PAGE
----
In the beginning, let us remember the following:
- business is personal.
- people commit to people first, not just plans, goals or objectives.
- on-line communication and collaboration works better once there has been extensive face-to-face communications.
- small leadership actions send big signals, especially when they relate to core principles and values.
One problem I see right now is that too many people are forgetting the above fundamentals when it comes to helping people achieve their goals. We must remember that successful managers recognize that real achievements require real effort. The question for many this fall is the following: Where does this effort come from?
First, we all know we can not change people. Instead, we can only change the environment around people, and then they change themselves. The key from my vantage point is that the best and most successful managers help people achieve their goals by creating safety. In specific, successful managers create psychological safety. Then real effort follows.
Psychological safety begins when managers ensure “that no one is penalized if they ask for help or admit a mistake,” notes Amy C. Edmondson in her article called “The Competitive Imperative of Learning,”July-August 2008, Harvard Business Review. As she continues, “Psychological safety is crucial, especially in organizations where knowledge constantly changes, where workers need to collaborate, and where those workers must make wise decisions without management intervention.... It is built on the premise that no one can perform perfectly in every situation when knowledge and best practice are moving targets.”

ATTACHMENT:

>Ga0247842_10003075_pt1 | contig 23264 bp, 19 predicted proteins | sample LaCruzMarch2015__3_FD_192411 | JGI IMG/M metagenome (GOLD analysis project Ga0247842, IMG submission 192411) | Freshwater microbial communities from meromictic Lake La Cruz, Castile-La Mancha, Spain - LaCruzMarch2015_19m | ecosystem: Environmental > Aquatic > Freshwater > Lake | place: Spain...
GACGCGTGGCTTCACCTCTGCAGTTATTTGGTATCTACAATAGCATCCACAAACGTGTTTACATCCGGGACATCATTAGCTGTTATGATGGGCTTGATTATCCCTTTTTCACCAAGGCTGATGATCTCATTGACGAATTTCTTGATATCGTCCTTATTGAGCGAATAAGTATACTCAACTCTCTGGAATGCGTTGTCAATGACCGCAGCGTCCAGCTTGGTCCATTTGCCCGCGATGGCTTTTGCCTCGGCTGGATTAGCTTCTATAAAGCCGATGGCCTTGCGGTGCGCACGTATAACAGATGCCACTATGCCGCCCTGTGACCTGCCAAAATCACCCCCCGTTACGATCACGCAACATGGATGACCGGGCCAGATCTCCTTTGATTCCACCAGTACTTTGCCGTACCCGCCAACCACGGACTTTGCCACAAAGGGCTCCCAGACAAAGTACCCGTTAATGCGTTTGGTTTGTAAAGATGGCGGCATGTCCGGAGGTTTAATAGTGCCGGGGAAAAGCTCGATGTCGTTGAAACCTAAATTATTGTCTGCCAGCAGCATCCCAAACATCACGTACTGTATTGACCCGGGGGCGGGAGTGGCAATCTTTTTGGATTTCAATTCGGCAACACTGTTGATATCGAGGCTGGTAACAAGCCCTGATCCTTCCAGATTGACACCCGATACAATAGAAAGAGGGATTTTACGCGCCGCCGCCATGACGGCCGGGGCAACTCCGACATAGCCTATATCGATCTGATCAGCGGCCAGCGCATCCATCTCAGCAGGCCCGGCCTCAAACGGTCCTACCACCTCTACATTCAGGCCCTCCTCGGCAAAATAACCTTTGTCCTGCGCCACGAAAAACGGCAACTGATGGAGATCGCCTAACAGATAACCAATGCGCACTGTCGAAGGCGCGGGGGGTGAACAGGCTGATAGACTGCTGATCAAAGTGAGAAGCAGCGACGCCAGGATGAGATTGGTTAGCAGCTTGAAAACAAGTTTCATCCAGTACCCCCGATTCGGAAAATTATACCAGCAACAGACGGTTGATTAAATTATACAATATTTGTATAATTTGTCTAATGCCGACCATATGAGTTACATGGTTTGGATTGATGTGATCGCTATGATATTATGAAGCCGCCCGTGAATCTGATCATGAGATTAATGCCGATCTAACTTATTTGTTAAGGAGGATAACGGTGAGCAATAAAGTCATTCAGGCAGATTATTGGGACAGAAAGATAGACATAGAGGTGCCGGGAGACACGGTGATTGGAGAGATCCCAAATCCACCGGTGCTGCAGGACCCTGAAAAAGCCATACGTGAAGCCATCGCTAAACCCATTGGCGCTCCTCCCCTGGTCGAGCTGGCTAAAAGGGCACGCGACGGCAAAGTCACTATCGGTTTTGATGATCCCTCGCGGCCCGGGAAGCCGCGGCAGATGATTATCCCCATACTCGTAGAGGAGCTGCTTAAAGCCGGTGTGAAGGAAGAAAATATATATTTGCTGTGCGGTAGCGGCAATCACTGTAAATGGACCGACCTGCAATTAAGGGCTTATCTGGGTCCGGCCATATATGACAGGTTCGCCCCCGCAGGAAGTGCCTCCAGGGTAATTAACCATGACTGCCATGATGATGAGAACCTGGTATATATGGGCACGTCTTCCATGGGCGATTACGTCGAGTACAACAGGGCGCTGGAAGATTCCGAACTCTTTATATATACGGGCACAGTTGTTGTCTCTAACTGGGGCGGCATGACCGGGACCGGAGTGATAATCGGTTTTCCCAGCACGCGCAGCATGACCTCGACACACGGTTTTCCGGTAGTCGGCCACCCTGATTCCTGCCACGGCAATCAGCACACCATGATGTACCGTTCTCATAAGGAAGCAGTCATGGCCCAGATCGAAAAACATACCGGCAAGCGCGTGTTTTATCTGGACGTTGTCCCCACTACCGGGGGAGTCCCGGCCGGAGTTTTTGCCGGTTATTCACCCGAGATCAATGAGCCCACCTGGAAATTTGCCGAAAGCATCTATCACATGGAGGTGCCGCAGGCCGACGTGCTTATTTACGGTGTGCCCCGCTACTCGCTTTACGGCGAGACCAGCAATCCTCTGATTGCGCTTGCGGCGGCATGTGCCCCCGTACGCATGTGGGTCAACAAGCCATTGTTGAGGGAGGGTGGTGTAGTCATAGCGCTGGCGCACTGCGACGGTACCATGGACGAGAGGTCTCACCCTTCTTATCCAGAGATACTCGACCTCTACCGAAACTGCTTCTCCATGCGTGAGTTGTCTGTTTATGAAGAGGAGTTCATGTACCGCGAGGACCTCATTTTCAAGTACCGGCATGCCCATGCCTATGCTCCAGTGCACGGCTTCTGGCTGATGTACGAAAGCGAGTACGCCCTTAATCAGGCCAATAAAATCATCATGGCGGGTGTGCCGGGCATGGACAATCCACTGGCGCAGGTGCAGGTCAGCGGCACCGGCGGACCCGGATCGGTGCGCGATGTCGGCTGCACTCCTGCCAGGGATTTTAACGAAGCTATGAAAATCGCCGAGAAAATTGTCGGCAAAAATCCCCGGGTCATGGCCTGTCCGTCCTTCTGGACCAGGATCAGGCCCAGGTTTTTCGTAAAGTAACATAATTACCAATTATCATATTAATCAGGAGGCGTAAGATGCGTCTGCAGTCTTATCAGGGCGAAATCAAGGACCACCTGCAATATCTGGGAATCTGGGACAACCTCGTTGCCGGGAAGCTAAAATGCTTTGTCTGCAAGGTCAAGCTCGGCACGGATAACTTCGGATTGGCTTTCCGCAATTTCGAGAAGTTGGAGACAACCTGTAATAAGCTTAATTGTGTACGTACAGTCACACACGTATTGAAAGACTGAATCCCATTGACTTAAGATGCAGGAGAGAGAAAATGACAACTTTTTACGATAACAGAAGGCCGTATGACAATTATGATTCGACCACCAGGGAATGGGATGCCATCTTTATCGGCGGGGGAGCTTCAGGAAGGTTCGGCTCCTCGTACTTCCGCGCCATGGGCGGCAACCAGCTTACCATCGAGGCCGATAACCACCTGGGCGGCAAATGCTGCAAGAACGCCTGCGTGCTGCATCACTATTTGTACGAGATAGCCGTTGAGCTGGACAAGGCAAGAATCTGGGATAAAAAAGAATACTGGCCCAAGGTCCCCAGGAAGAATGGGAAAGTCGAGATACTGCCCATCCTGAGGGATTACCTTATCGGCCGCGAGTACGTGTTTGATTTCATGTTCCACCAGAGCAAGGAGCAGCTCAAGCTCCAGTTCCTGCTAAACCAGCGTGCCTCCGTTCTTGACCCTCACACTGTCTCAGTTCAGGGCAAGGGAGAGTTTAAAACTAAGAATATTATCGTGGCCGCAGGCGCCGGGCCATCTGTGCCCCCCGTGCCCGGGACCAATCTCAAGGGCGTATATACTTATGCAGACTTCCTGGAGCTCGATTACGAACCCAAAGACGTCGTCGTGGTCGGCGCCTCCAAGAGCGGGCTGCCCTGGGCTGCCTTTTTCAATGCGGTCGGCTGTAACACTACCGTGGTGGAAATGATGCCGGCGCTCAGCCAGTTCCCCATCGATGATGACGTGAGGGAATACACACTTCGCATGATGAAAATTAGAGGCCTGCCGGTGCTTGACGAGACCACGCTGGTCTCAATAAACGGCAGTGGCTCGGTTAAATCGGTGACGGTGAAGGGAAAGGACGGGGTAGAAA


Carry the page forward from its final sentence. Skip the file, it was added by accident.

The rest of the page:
She further explains that “Psychological safety is not about being nice - or about lowering performance standards. Quite the opposite: It’s about recognizing that high performance requires the openness, flexibility, and interdependence that can only develop in a psychologically safe environment, especially when the situation is changing or complex.... Psychological safety makes it possible to give tough feedback and have difficult conversations - which demand trust and respect - without the need to tiptoe around the truth.”
Yet many managers wonder how to actually create this level of safety. As Edmondson explains successful managers do two specific things. First, they “explicitly acknowledge the lack of answers to the tough problems groups face.” Second, they “ask questions - real questions, not leading or rhetorical ones.”
For us here today, the key is to be more aware of the importance of psychological safety and to create work environments where safety and trust are the foundation for all we do.